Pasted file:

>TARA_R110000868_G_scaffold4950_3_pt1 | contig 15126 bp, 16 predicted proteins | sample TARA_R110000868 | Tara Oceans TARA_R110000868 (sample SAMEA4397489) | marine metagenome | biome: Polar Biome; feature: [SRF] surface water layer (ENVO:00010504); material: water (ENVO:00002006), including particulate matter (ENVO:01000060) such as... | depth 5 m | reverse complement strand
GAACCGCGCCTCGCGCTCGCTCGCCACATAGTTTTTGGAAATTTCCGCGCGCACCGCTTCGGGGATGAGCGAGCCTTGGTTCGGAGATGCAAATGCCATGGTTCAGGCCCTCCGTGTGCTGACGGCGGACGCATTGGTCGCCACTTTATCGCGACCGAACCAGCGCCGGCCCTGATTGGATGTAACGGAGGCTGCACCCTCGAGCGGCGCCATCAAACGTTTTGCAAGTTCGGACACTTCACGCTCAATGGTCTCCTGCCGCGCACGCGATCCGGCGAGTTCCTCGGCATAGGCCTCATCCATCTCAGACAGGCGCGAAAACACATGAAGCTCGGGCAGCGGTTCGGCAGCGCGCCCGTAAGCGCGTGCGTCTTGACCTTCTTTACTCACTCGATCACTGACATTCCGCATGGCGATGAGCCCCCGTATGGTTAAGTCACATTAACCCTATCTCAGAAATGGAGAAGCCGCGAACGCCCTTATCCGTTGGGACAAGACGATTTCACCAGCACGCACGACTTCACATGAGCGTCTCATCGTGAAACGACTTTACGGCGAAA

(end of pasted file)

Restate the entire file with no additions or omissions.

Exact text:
>TARA_R110000868_G_scaffold4950_3_pt1 | contig 15126 bp, 16 predicted proteins | sample TARA_R110000868 | Tara Oceans TARA_R110000868 (sample SAMEA4397489) | marine metagenome | biome: Polar Biome; feature: [SRF] surface water layer (ENVO:00010504); material: water (ENVO:00002006), including particulate matter (ENVO:01000060) such as... | depth 5 m | reverse complement strand
GAACCGCGCCTCGCGCTCGCTCGCCACATAGTTTTTGGAAATTTCCGCGCGCACCGCTTCGGGGATGAGCGAGCCTTGGTTCGGAGATGCAAATGCCATGGTTCAGGCCCTCCGTGTGCTGACGGCGGACGCATTGGTCGCCACTTTATCGCGACCGAACCAGCGCCGGCCCTGATTGGATGTAACGGAGGCTGCACCCTCGAGCGGCGCCATCAAACGTTTTGCAAGTTCGGACACTTCACGCTCAATGGTCTCCTGCCGCGCACGCGATCCGGCGAGTTCCTCGGCATAGGCCTCATCCATCTCAGACAGGCGCGAAAACACATGAAGCTCGGGCAGCGGTTCGGCAGCGCGCCCGTAAGCGCGTGCGTCTTGACCTTCTTTACTCACTCGATCACTGACATTCCGCATGGCGATGAGCCCCCGTATGGTTAAGTCACATTAACCCTATCTCAGAAATGGAGAAGCCGCGAACGCCCTTATCCGTTGGGACAAGACGATTTCACCAGCACGCACGACTTCACATGAGCGTCTCATCGTGAAACGACTTTACGGCGAAA